April 14, 2014
Categories: General News
Tabor College is pleased to announce that alumnus, Dr. Jarrod Goentzel, will be our commencement speaker. Graduation is scheduled for 10:00 a.m. on May 17 at the Joel H. Wiens Football Stadium in Hillsboro, Kan.
Dr. Goentzel attended Tabor College, with support from a Presidential Scholarship, and graduated in 1990 with a bachelor of arts degree in mathematics.
“Tabor faculty members inspired me to go deep in my field of mathematics, including a semester of study in Budapest, and challenged me in various subjects across the liberal arts curriculum,” Goentzel reflected. “It was a solid foundation for interdisciplinary research, which is so critical in humanitarian applications.”
Dr. Jules Glanzer, president of Tabor College, says he asked Dr. Goentzel to be the commencement speaker to send the students out with words from a very successful former graduate.
“Dr. Goentzel is a model of where a Tabor education can lead,” Glanzer said. “Managing a lab at MIT is a significant accomplishment. He is an example from whom our graduates can learn. His work brings together the practical and theoretical in ways that help benefit humanity. I am thrilled that he is able to come and speak at this year’s commencement.”
Dr. Goentzel is the founder and director of Massachusetts Institute of Technology (MIT) Humanitarian Response Lab and is a research lead for the MIT Comprehensive Initiative on Technology Evaluation sponsored by United States Agency for International Development or USAID. His research focuses on meeting human needs in resource-constrained settings through better supply chain management, information systems and decision support technology.
Since 2004, Dr. Goentzel has worked with humanitarian and international development organizations such as World Food Programme, United Nations Children’s Fund or UNICEF, Oxfam, International Rescue Committee, Partners In Health, Federal Emergency Management Agency or FEMA and the Red Cross.
Dr. Goentzel has developed graduate-level courses in supply chain finance, international operations and humanitarian logistics and has extensive experience using simulation games to develop intuition and leadership skills. He has supervised over 40 theses and published articles in academic journals and trade publications.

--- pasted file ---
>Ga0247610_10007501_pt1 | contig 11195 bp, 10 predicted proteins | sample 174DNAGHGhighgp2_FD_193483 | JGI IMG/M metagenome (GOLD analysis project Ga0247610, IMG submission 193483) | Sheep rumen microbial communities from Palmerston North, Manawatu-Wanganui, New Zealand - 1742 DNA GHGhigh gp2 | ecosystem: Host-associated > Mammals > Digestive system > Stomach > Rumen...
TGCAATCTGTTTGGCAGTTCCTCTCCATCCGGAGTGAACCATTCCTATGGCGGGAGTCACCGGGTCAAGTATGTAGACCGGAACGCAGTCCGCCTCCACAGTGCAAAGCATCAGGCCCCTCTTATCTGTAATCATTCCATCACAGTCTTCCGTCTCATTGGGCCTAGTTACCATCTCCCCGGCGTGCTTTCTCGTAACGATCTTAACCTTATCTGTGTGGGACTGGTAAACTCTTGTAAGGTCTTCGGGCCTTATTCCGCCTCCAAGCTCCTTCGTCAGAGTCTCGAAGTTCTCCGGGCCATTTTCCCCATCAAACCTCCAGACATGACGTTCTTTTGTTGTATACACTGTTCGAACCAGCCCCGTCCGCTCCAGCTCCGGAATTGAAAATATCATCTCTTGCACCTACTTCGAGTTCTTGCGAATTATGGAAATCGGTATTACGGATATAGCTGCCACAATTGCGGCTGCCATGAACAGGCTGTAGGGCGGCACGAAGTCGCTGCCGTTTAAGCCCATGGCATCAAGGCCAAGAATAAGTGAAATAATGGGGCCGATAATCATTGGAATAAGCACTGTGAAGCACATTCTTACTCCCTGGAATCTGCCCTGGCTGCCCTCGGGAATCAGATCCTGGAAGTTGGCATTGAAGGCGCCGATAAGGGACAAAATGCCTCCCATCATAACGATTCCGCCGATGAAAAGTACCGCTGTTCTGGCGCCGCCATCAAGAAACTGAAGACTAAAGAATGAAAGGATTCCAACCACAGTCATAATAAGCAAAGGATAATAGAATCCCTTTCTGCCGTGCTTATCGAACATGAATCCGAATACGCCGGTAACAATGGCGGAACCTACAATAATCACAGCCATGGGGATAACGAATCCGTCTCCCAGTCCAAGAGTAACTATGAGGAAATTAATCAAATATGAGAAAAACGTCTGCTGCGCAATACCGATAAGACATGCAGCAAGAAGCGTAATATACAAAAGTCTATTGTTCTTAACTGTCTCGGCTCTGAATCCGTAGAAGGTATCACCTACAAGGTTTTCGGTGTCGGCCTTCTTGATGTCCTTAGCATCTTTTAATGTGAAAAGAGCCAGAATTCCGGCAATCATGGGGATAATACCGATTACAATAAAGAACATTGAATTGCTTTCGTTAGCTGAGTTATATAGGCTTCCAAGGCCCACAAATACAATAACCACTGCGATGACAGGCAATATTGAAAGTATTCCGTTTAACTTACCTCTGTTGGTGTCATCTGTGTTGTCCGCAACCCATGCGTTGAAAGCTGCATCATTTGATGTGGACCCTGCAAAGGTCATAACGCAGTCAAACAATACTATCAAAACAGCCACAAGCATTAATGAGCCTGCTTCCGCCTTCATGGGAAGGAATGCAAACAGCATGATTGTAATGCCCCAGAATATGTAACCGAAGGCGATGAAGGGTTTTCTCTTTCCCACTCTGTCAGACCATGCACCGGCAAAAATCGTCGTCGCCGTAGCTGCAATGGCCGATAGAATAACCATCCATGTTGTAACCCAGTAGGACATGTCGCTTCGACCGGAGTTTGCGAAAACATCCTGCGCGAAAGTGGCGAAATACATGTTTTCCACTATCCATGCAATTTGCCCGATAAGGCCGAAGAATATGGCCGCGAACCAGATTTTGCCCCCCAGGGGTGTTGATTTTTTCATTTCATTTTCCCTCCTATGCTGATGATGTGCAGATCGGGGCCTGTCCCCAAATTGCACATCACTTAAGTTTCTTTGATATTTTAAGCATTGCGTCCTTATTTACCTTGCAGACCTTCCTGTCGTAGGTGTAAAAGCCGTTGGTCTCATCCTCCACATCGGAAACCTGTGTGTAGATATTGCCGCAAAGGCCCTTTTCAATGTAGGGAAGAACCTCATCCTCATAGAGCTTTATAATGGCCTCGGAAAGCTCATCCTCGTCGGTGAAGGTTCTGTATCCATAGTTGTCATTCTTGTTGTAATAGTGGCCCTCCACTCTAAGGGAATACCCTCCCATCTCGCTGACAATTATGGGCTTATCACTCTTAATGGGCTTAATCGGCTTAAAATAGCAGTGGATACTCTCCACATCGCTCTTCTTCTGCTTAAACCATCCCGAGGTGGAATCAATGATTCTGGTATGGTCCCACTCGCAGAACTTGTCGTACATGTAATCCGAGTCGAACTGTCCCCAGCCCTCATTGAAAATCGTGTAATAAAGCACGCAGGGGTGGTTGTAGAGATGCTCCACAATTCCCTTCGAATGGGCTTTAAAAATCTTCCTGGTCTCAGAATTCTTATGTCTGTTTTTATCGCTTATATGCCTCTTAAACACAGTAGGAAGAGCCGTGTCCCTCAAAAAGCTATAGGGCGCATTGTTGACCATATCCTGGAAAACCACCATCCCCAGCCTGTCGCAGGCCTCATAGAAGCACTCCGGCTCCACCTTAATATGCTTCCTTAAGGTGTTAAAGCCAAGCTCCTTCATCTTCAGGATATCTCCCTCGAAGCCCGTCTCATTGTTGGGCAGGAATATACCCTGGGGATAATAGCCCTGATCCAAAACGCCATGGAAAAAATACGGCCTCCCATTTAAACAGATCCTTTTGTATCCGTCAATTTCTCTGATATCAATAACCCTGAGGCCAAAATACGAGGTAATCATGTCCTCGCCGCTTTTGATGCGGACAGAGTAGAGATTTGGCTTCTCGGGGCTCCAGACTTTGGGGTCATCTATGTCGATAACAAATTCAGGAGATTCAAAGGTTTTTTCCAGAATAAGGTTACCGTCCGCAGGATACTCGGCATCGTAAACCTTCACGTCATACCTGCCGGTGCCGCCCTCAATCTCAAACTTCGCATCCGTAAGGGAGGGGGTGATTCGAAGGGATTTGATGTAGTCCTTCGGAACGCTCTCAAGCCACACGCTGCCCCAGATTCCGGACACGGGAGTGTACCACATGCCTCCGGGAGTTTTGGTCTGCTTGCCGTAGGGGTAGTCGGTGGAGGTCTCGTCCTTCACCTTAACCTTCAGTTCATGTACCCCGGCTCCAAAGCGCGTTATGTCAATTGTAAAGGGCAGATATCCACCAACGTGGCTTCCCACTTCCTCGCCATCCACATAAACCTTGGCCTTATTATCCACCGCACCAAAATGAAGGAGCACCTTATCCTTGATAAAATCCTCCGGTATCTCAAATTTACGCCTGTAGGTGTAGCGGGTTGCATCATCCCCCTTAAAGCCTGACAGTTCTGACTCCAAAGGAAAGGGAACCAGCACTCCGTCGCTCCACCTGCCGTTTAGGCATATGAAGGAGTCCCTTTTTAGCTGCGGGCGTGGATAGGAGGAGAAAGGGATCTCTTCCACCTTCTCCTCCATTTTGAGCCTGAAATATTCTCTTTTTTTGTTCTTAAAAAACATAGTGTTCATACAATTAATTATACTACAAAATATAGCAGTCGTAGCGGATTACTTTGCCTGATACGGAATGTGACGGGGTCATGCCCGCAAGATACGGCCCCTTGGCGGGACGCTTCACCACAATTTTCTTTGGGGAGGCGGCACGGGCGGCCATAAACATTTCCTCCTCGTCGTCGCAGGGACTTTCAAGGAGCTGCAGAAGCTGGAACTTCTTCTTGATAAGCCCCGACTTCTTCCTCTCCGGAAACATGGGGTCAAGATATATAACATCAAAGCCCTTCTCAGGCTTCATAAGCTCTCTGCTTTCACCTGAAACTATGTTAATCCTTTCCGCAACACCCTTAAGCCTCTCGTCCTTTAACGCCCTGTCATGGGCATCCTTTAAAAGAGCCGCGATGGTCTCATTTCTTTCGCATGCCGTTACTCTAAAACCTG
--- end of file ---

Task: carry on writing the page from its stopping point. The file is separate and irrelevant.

He speaks regularly at both academic and industry conferences and has organized numerous events that mix these audiences.
Previously, Dr. Goentzel was executive director of the MIT Supply Chain Management Program, where he was responsible for design and management of the nine-month professional master’s degree program. He joined MIT in 2003 to establish the Zaragoza Logistics Center in Spain and develop novel education, research and outreach programs through the MIT-Zaragoza International Logistics Program.
Dr. Goentzel also has extensive industry experience, leading supply chain consulting and product development teams in start-up ventures and large enterprise software companies.
He received a Ph.D. from the School of Industrial and Systems Engineering at the Georgia Institute of Technology, a M.S. in applied mathematics from Colorado State University and a B.A. in mathematics from Tabor College, with studies at the Technical University of Budapest (Hungary).
“I am fortunate to have found a profession – research and teaching about humanitarian operations – that aligns with my passion and faith,” Goentzel added. “I am excited to spend the day with the Tabor graduates and hear about the journeys they are planning.”